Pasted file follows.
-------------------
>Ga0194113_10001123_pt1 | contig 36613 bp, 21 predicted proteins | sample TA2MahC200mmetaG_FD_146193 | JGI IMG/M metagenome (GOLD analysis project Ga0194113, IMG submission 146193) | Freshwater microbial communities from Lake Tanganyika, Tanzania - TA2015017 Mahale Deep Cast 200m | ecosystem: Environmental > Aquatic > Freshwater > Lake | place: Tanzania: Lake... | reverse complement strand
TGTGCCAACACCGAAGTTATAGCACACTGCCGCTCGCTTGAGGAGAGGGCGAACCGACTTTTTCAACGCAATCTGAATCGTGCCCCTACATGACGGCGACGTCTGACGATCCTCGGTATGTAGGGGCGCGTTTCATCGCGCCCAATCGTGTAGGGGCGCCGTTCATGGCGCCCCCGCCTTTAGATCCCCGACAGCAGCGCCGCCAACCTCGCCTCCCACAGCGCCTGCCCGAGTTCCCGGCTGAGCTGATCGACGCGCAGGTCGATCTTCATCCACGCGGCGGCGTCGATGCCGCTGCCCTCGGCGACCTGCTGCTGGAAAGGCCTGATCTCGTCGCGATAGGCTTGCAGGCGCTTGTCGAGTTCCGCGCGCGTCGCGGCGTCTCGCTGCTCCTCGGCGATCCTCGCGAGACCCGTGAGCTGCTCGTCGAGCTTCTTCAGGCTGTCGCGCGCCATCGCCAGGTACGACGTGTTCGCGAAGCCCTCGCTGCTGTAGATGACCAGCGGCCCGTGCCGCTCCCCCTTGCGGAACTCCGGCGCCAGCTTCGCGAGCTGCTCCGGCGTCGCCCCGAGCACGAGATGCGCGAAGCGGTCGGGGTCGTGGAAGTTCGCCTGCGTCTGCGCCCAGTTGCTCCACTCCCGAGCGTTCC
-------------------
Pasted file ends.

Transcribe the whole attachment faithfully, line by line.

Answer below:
>Ga0194113_10001123_pt1 | contig 36613 bp, 21 predicted proteins | sample TA2MahC200mmetaG_FD_146193 | JGI IMG/M metagenome (GOLD analysis project Ga0194113, IMG submission 146193) | Freshwater microbial communities from Lake Tanganyika, Tanzania - TA2015017 Mahale Deep Cast 200m | ecosystem: Environmental > Aquatic > Freshwater > Lake | place: Tanzania: Lake... | reverse complement strand
TGTGCCAACACCGAAGTTATAGCACACTGCCGCTCGCTTGAGGAGAGGGCGAACCGACTTTTTCAACGCAATCTGAATCGTGCCCCTACATGACGGCGACGTCTGACGATCCTCGGTATGTAGGGGCGCGTTTCATCGCGCCCAATCGTGTAGGGGCGCCGTTCATGGCGCCCCCGCCTTTAGATCCCCGACAGCAGCGCCGCCAACCTCGCCTCCCACAGCGCCTGCCCGAGTTCCCGGCTGAGCTGATCGACGCGCAGGTCGATCTTCATCCACGCGGCGGCGTCGATGCCGCTGCCCTCGGCGACCTGCTGCTGGAAAGGCCTGATCTCGTCGCGATAGGCTTGCAGGCGCTTGTCGAGTTCCGCGCGCGTCGCGGCGTCTCGCTGCTCCTCGGCGATCCTCGCGAGACCCGTGAGCTGCTCGTCGAGCTTCTTCAGGCTGTCGCGCGCCATCGCCAGGTACGACGTGTTCGCGAAGCCCTCGCTGCTGTAGATGACCAGCGGCCCGTGCCGCTCCCCCTTGCGGAACTCCGGCGCCAGCTTCGCGAGCTGCTCCGGCGTCGCCCCGAGCACGAGATGCGCGAAGCGGTCGGGGTCGTGGAAGTTCGCCTGCGTCTGCGCCCAGTTGCTCCACTCCCGAGCGTTCC